India, Bangladesh, Bhutan, Nepal and Pakistan received barely 15% of the development assistance for health for COVID-19
The COVID-19 pandemic was revolutionary for global health financing that, at a record $37.8 billion, witnessed an 810 per cent increase in the first two years of the public health emergency, compared to the preceding two decades (2000-2019), according to a new report.
Despite the urgency of the situation, low- and middle-income countries were handed a raw deal. India, Bangladesh, Bhutan, Nepal and Pakistan accounted for 27.2 per cent of global COVID-19 deaths that occurred in low- and middle-income countries, but received barely 15 per cent of the development assistance for health (DAH) for COVID-19.
The findings were published in The Lancet Global Health on January 24, 2023 as part of the Financing Global Health report by the Institute for Health Metrics and Evaluation (IHME) at the University of Washington’s School of Medicine.
In 2019, India’s health spending per person was $69 which, the paper estimated, will increase to $93 by 2026. In comparison, health expenditure as part of the gross domestic product (GDP) will improve marginally to 3.1 per cent in 2026 from 3 per cent in 2019. Government health spending per person is estimated to increase to $33 from $28 in the same time period.
In January 2021, the G20 established a High-Level Independent Panel (HLIP) which proposed national governments should contribute an additional 1 per cent of GDP towards health, inclusive of pandemic preparedness and an additional $15 billion in development assistance support annually from 2021-2026.
For India, this translates into government health spending per person of $51 by 2026. But the paper’s estimates suggested a 65 per cent difference between the HLIP target and the projected figures for India.
Through the pandemic, the United States ($6.5 billion), Japan ($3.4 billion) and Germany ($3.3 billion) were the largest contributors to DAH, according to the report. Vaccine procurement and coordination, planning and monitoring received the most of this funding.
“Despite the spike in spending due to pandemic-related support, sustaining this level of investment going forward is a serious concern,” said lead author Dr Angela Esi Micah, assistant professor at IHME. “While countries may be expected to contribute to global pandemic preparedness as they are able, greater participation and coordination globally before the next pandemic are critical.”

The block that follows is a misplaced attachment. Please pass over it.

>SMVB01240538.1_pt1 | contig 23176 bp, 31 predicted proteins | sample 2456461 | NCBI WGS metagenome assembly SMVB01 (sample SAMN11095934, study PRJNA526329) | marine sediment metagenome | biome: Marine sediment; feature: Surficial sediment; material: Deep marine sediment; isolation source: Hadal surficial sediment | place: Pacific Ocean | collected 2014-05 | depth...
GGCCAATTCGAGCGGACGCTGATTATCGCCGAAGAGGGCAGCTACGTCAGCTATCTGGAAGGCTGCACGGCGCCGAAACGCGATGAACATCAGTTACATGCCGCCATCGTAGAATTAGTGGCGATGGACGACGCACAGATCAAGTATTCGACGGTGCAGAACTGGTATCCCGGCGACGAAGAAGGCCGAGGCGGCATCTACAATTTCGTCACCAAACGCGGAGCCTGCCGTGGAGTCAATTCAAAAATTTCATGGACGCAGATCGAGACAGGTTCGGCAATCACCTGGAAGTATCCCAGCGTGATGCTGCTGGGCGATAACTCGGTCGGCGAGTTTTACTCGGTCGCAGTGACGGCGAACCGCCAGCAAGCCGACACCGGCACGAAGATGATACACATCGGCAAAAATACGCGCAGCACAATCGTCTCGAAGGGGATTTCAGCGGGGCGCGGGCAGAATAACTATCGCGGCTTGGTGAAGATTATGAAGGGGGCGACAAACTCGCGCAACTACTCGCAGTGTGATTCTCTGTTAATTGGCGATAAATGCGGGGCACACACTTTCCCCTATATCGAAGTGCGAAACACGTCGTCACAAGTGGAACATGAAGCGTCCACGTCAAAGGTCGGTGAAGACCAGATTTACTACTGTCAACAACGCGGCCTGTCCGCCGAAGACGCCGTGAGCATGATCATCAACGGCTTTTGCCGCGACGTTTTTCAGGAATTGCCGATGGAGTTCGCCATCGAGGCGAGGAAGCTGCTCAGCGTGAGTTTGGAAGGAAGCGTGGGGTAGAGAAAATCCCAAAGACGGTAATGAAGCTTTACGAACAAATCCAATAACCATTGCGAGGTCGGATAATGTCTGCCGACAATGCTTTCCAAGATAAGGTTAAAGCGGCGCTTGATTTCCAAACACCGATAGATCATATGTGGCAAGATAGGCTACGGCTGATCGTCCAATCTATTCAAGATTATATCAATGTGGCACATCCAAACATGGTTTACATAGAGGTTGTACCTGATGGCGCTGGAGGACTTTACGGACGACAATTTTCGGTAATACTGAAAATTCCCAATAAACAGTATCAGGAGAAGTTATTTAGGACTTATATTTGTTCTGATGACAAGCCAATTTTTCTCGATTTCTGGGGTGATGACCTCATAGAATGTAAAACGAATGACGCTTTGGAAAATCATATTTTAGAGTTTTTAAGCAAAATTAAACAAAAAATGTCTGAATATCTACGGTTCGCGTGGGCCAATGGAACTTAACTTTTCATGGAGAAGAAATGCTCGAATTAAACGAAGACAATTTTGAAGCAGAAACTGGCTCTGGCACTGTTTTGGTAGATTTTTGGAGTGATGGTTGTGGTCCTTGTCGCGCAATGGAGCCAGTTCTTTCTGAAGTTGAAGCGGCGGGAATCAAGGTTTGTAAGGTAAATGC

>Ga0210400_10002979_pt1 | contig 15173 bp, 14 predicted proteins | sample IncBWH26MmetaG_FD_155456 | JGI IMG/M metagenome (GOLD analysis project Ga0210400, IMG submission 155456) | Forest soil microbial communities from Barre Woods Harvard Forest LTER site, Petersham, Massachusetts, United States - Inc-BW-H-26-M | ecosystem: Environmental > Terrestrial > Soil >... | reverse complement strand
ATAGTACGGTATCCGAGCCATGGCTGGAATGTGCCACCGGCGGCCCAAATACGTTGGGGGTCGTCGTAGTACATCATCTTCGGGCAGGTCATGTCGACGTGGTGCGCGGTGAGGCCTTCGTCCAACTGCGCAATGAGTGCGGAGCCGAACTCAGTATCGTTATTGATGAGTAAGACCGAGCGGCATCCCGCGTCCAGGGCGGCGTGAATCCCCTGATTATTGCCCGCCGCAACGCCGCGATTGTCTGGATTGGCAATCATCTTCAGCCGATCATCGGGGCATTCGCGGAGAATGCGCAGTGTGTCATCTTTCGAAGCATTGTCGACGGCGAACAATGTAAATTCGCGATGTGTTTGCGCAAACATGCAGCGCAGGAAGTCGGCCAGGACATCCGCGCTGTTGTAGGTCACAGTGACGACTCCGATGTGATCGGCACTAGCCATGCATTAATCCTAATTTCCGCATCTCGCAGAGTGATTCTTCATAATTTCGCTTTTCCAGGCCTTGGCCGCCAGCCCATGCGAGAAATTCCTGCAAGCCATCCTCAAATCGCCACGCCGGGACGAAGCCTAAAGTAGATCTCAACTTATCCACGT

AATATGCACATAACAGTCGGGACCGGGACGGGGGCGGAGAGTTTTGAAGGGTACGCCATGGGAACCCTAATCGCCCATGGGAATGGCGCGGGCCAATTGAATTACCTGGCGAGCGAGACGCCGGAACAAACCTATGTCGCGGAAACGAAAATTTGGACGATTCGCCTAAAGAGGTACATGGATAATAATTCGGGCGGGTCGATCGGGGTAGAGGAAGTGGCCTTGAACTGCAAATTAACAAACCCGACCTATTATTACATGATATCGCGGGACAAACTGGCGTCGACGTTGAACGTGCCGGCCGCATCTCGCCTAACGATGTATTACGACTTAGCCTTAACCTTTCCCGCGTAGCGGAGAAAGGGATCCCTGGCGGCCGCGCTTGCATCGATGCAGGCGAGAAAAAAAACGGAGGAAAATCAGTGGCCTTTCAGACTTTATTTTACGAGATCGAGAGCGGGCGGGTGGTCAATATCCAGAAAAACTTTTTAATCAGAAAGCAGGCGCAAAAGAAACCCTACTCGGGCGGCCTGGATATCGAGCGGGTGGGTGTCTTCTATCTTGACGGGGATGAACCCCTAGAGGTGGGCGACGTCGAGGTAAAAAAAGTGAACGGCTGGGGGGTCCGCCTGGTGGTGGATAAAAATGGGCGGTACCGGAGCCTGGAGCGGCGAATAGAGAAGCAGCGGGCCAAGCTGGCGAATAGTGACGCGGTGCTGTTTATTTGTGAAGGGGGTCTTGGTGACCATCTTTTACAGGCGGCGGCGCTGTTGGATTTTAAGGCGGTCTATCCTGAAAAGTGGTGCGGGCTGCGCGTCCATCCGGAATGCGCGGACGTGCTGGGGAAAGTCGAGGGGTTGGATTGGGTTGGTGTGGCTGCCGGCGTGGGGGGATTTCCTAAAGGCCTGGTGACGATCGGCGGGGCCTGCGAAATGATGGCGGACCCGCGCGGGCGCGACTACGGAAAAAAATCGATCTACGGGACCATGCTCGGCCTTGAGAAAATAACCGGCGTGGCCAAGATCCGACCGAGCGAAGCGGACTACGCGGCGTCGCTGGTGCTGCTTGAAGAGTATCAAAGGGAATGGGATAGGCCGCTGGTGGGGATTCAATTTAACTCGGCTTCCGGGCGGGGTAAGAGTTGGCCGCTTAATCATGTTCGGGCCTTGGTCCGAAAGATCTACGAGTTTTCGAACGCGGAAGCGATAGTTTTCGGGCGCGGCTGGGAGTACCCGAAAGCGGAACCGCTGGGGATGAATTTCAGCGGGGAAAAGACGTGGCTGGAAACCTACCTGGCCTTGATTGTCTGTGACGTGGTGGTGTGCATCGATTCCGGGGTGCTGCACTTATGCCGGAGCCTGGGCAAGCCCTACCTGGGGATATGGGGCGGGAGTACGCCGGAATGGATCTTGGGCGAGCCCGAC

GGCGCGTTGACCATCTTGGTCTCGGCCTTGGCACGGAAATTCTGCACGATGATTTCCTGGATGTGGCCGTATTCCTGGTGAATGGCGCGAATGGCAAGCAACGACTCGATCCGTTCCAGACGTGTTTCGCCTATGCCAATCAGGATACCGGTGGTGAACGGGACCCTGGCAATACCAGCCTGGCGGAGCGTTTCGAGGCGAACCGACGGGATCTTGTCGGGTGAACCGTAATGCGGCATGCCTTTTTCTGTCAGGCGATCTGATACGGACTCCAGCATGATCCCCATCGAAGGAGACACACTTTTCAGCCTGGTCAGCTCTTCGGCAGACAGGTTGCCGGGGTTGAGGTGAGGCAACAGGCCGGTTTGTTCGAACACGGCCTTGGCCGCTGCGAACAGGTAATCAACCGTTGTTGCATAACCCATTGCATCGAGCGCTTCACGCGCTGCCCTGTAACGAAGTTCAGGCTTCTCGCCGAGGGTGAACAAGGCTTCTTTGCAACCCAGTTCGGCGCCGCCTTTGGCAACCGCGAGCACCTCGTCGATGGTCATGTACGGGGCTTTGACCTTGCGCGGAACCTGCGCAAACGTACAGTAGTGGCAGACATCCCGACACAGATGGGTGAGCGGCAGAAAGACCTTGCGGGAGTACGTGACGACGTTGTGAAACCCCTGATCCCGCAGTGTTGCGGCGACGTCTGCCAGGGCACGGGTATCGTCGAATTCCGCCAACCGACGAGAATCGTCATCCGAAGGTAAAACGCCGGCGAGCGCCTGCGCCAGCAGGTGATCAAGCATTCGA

After the Ebola outbreak in 2015, resources towards pandemic preparedness followed a predictable trajectory — first increasing to $1.01 billion the same year and declining thereafter to $478 million by 2017.
The available data suggest that the costs of previous epidemics were high and so will be the cost of the next pandemic, the researchers wrote in the paper. “The estimated global economic cost of severe acute respiratory syndrome in 2013 was $40 billion. For the current pandemic, estimates of total financial loss between 2020 and 2024 have been as high as $13.8 trillion.”
The way forward, according to HLIP, is to invest in pandemic preparedness now.
Global health spending is predicted to increase to $16.9 trillion or $1,827 per person by 2050 from $9.2 trillion or $1,183 per person in 2019, the findings showed.
The US, Switzerland and Bermuda are expected to have the highest per person health spending at $20,501, $16,580 and $14,546 respectively, the report stated. In comparison, Somalia, Eritrea and South Sudan will fare the worst, at a measly health expenditure per person of $9, $27 and $29.
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